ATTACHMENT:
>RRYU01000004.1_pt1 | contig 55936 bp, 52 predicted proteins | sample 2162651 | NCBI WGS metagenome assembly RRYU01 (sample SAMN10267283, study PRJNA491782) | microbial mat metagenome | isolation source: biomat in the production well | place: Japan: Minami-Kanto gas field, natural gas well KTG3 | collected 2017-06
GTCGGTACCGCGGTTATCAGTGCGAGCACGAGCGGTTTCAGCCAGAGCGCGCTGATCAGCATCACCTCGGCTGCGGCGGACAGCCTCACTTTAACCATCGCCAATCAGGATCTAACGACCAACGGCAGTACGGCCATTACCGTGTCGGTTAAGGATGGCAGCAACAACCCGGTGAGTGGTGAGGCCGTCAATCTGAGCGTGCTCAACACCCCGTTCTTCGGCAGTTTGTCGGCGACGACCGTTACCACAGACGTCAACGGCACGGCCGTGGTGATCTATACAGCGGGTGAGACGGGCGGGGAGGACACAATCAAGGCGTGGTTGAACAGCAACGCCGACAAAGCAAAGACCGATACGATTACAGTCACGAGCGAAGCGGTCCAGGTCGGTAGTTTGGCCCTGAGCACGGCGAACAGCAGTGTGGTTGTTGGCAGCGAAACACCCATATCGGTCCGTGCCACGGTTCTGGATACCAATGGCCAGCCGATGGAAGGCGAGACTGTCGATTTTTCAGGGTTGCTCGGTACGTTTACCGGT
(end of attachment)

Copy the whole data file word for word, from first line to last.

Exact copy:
>RRYU01000004.1_pt1 | contig 55936 bp, 52 predicted proteins | sample 2162651 | NCBI WGS metagenome assembly RRYU01 (sample SAMN10267283, study PRJNA491782) | microbial mat metagenome | isolation source: biomat in the production well | place: Japan: Minami-Kanto gas field, natural gas well KTG3 | collected 2017-06
GTCGGTACCGCGGTTATCAGTGCGAGCACGAGCGGTTTCAGCCAGAGCGCGCTGATCAGCATCACCTCGGCTGCGGCGGACAGCCTCACTTTAACCATCGCCAATCAGGATCTAACGACCAACGGCAGTACGGCCATTACCGTGTCGGTTAAGGATGGCAGCAACAACCCGGTGAGTGGTGAGGCCGTCAATCTGAGCGTGCTCAACACCCCGTTCTTCGGCAGTTTGTCGGCGACGACCGTTACCACAGACGTCAACGGCACGGCCGTGGTGATCTATACAGCGGGTGAGACGGGCGGGGAGGACACAATCAAGGCGTGGTTGAACAGCAACGCCGACAAAGCAAAGACCGATACGATTACAGTCACGAGCGAAGCGGTCCAGGTCGGTAGTTTGGCCCTGAGCACGGCGAACAGCAGTGTGGTTGTTGGCAGCGAAACACCCATATCGGTCCGTGCCACGGTTCTGGATACCAATGGCCAGCCGATGGAAGGCGAGACTGTCGATTTTTCAGGGTTGCTCGGTACGTTTACCGGT